In my art, I search for alternatives to neoliberal and heteronormative expectations of the self by celebrating failure, awkwardness, and losses of composure. For years I have worked with the contortions my face makes during sneezes, yawns, laughter fits, and crying. The sneeze, in particular, has held my attention for its uncontrollable explosiveness and universality. I gravitate towards involuntary bodily actions that interrupt the face partially because of the face’s connection to selfie culture as well as more generally how people present themselves to the world on and offline.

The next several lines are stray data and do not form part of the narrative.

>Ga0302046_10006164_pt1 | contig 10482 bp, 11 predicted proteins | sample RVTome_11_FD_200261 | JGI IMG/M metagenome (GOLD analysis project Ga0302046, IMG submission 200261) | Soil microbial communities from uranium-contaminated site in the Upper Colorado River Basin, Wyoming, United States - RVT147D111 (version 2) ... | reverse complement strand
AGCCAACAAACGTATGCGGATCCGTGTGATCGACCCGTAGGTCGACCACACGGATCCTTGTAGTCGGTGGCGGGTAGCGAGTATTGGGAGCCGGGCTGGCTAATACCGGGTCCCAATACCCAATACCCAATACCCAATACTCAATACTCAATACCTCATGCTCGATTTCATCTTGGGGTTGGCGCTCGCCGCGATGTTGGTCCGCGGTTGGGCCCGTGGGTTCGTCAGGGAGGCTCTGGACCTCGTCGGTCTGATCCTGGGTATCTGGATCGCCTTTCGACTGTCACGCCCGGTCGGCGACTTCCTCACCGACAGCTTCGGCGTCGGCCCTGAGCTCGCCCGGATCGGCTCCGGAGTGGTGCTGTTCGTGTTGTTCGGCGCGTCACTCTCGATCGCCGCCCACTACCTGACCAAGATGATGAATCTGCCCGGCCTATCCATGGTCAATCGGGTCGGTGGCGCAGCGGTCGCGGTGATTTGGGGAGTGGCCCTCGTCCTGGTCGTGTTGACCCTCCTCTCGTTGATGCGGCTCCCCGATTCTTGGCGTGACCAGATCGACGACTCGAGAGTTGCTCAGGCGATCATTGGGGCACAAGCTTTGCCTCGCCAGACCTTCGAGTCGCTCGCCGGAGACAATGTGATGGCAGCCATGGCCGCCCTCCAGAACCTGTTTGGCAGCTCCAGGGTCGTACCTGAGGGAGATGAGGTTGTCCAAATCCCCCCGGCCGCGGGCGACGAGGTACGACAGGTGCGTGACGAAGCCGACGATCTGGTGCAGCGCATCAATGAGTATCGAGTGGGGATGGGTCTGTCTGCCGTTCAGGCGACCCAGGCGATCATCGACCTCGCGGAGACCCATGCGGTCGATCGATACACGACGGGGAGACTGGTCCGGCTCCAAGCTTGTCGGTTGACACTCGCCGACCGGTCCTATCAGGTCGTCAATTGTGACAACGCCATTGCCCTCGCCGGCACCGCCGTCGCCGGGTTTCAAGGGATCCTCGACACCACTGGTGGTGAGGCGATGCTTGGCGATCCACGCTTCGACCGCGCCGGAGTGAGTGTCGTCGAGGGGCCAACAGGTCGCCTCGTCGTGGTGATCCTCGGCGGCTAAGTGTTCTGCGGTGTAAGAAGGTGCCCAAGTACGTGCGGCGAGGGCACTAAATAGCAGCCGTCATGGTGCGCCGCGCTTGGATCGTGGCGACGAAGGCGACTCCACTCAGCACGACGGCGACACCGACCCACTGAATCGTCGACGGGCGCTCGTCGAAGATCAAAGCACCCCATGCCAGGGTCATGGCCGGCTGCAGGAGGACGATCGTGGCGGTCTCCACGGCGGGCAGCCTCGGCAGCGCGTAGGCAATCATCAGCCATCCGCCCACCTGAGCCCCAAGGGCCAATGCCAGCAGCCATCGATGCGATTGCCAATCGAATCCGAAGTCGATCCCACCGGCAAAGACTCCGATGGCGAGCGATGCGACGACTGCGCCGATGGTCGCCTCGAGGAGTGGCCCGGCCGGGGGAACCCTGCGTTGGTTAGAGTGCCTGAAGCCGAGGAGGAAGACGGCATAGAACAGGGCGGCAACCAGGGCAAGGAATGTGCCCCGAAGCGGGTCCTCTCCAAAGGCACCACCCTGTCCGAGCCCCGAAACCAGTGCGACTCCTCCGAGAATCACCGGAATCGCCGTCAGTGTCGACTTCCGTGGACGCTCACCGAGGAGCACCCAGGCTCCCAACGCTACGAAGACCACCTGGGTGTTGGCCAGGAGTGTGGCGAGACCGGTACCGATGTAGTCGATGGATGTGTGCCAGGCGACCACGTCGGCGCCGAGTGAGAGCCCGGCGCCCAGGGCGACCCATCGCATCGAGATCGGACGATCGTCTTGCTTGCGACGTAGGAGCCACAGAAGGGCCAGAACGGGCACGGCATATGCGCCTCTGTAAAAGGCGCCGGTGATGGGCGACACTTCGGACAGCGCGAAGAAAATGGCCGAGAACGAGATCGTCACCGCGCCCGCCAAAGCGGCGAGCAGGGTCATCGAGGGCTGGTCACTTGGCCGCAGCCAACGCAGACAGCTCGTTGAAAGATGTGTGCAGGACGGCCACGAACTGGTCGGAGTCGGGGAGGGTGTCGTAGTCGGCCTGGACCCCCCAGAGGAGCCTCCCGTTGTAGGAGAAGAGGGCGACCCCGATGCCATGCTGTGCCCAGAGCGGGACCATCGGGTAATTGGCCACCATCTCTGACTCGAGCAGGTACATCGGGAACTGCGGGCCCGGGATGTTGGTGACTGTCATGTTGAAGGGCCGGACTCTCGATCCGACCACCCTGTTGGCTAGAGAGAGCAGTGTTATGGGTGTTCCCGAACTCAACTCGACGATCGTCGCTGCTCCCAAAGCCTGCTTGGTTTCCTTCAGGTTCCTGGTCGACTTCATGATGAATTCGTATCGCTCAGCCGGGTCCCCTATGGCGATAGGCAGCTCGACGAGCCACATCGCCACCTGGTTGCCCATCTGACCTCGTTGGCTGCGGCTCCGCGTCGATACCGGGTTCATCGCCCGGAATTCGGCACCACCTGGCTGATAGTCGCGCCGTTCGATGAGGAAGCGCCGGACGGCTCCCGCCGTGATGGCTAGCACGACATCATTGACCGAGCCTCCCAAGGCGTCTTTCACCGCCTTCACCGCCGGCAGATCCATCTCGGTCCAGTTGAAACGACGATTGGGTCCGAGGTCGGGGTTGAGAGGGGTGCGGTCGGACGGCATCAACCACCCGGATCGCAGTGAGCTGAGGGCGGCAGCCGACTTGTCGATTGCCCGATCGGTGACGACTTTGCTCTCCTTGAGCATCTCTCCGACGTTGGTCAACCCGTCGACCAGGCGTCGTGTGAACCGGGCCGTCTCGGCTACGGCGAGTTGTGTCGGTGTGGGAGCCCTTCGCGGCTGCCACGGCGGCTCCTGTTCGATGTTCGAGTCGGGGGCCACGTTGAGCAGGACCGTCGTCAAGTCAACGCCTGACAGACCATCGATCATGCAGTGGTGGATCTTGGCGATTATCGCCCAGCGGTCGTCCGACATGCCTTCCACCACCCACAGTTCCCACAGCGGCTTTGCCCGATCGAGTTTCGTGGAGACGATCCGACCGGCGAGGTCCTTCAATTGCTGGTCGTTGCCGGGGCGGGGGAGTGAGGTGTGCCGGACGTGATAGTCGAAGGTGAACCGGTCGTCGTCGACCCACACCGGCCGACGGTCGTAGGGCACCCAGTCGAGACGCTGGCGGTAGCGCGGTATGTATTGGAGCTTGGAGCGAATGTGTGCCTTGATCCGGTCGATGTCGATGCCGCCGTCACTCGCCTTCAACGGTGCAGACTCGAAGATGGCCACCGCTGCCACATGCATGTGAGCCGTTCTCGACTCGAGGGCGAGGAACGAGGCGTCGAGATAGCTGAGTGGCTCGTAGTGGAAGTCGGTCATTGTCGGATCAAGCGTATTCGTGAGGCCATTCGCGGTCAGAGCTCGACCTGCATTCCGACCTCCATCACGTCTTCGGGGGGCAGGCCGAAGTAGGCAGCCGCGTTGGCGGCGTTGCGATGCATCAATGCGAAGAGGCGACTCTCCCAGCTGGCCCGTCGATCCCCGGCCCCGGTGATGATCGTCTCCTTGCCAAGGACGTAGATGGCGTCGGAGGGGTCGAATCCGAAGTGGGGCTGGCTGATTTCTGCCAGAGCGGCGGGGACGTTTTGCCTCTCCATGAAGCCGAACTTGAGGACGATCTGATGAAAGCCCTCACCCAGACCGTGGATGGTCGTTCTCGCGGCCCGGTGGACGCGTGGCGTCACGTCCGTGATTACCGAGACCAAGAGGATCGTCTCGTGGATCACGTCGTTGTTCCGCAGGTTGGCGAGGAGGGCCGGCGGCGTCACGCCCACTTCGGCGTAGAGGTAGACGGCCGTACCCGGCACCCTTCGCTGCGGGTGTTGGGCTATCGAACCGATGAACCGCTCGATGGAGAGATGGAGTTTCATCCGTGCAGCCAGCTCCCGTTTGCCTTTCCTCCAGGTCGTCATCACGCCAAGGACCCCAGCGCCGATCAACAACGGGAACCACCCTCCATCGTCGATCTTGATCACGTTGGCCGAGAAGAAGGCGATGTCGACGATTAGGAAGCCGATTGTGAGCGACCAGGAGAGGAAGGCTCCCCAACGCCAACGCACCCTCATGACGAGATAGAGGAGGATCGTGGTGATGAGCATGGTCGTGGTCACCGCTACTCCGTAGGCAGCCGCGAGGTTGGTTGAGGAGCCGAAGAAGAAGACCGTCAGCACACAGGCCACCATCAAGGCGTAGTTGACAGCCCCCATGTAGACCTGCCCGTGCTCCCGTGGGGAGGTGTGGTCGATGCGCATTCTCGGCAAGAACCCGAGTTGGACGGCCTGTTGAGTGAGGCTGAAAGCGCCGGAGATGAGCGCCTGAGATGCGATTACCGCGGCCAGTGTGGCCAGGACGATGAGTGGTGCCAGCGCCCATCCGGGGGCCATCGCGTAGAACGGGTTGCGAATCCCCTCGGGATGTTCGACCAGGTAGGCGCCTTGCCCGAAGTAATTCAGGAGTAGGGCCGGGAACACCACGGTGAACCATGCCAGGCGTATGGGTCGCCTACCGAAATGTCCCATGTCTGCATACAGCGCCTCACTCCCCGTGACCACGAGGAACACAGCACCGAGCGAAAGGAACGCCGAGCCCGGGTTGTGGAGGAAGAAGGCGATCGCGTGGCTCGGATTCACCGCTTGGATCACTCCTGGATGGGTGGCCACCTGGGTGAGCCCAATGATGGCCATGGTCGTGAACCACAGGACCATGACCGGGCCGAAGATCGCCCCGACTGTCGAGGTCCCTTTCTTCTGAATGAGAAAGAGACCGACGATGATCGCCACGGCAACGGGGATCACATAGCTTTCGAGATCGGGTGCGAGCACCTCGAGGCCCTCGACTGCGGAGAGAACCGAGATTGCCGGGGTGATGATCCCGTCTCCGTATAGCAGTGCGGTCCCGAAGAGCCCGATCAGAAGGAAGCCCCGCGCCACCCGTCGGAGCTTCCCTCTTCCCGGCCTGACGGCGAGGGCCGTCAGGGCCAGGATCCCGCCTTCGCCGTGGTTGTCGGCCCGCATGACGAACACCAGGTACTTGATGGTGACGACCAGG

Most recently, I have been working with a character named Noodle. Started as a crudely drawn self-portrait, Noodle is now a sewn three-dimensional being that I lend my body to and animate from inside. With super long, dangly arms and a giant head with an ambiguous expression, Noodle’s body is awkward and hard to control, making Noodle a beacon to all the exhausted weirdos in the world. Noodle is perhaps an answer to the question: Can uselessness and awkwardness be generative?
April White (they/she) works with watercolour, print media, performance, and animation. They hold a BFA from Grenfell Campus, Memorial University of NL (2012) and spent much of their career in St. John’s, NL.
Image: How far until the pasta is al dente? Performance of a walk along the Lachine Canal in November 2020, photo documentation by Megan Stein.